I love it’s shape, the way it punctuates the rural landscape here, right on the very interface of the urban West Midlands with rural South Staffordshire.

It’s also my gauge of the seasons. I follow it’s colours as it weathers the the year: At the moment it is resolutely bare, but it will be in bud, and soon, from my distant towpath vantage point, I will see the familiar sheen of bright green emerge, before it comes into full leaf.

Usually it lags behind the fields and hedgerows, always the more eager neighbours, and so it is this year, with the field between us bright green with fresh crop growth.

I live for this view, this skyline. And that tree.

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#365daysofbiking Roadside delicacy

Sunday February 14th 2021 – The snowdrops are shaping up excellently this spring, I must say. I had thought the cold weather might stunt or harm them, but that’s not the case.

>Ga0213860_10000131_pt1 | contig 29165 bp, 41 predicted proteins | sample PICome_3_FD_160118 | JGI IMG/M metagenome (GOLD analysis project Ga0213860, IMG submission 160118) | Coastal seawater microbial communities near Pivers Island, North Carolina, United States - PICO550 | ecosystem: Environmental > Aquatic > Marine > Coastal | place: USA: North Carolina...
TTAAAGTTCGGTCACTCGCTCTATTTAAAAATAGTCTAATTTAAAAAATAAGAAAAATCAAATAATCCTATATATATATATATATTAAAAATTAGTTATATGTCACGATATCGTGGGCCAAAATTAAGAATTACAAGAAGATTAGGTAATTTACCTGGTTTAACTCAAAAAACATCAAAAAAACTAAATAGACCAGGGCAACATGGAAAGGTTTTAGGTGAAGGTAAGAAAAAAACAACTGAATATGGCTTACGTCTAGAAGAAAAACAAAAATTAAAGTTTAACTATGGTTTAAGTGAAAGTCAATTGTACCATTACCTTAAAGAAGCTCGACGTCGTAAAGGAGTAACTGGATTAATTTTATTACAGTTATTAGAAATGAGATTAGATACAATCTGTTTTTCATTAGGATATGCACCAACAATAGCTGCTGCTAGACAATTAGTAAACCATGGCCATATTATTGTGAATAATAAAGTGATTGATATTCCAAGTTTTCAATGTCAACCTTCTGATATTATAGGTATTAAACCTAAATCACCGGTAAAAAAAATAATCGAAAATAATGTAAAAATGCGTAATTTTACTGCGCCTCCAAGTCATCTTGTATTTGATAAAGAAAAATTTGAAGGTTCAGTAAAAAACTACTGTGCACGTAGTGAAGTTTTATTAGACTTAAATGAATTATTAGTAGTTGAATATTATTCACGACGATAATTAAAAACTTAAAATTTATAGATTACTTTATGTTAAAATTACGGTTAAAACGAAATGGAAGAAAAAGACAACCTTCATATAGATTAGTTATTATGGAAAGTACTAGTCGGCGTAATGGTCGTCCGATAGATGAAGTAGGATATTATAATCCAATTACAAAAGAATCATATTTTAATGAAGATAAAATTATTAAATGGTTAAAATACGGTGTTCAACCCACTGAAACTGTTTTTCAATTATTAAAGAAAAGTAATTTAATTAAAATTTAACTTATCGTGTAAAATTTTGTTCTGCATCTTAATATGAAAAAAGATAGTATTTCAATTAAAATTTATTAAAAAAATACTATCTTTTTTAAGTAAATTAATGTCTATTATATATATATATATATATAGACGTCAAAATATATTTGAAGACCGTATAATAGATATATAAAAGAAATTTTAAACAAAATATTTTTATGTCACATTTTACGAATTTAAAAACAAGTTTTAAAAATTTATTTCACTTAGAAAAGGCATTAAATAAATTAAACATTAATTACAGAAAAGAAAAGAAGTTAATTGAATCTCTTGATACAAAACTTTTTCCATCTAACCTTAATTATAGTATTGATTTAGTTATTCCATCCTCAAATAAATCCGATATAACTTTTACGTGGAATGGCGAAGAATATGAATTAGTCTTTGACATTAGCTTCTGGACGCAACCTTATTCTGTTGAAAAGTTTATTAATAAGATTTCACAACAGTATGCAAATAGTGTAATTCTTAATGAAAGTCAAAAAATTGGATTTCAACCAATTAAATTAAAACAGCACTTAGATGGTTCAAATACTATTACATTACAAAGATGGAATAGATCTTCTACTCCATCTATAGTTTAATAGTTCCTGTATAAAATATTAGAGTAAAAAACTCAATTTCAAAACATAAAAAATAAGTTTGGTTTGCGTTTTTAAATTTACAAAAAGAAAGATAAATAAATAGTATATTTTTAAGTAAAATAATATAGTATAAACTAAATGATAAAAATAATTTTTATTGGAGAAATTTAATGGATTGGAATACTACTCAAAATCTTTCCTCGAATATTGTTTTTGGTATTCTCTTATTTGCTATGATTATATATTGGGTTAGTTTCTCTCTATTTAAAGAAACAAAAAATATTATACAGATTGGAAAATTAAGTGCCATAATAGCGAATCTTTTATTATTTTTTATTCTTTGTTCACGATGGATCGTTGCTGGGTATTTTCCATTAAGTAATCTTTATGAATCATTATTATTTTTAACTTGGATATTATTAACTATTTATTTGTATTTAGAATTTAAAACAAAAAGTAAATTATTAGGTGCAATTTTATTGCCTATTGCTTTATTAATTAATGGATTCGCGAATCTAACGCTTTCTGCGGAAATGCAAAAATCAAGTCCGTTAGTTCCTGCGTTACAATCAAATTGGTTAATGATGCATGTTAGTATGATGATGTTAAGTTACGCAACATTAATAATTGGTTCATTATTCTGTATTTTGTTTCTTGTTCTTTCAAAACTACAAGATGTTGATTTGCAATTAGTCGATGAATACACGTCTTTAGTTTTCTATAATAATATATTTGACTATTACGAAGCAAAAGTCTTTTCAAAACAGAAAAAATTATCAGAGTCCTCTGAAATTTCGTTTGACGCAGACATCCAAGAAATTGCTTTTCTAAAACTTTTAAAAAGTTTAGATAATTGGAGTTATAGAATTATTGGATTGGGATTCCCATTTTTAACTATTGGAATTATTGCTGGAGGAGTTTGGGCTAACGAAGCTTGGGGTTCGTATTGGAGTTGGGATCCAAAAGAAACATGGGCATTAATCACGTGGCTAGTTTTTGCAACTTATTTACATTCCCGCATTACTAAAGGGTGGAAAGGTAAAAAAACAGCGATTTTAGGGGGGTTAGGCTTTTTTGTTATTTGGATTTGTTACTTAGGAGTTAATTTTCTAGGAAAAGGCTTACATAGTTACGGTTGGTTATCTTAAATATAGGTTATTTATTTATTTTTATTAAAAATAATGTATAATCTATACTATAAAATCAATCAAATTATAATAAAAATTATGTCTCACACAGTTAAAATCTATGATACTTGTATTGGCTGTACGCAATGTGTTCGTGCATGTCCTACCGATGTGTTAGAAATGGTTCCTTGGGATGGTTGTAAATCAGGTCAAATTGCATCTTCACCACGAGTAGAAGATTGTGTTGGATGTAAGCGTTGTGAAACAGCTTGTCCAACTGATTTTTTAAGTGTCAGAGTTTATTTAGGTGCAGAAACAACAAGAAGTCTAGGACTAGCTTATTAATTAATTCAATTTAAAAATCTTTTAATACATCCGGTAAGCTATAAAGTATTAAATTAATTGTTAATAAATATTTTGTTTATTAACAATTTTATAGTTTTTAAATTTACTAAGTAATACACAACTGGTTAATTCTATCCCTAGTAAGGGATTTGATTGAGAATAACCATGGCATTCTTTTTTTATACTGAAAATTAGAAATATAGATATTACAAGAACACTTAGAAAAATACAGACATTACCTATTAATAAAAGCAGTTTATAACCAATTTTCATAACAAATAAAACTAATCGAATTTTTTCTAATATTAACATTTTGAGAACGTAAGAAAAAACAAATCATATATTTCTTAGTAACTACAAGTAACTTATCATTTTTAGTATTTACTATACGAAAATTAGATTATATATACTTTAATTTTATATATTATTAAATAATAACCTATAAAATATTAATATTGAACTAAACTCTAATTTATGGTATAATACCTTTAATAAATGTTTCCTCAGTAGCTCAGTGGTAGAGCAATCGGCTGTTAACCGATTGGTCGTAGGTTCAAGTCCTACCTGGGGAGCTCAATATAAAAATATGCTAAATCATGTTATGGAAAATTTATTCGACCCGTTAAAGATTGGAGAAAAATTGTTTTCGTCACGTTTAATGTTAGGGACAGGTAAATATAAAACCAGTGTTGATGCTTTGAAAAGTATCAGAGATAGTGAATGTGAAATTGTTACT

Coming up a very windswept and damp Barracks Lane, these delicate little flowers growing beside the vet’s paddock at Warrenhouse were just the beautiful thing I needed to see on a grey, late winter Sunday.

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#365daysofbiking Cervine suggestion

Saturday February 13th 2021 – It’s a fact that in the Brownhills and the wider South Staffordshire area, on the fringes where urbanisation becomes rural, red deer are now present in large numbers, and often become victims of traffic collisions.

This is particularly true around Chasewater, which has several large, itinerant hears of these human-tolerant beasts, so it’s been necessary to put up warning signs for road users.

I do wonder if, in a cruel twist of fate, this one on Pool Lane was knocked sideways by a leaping stag…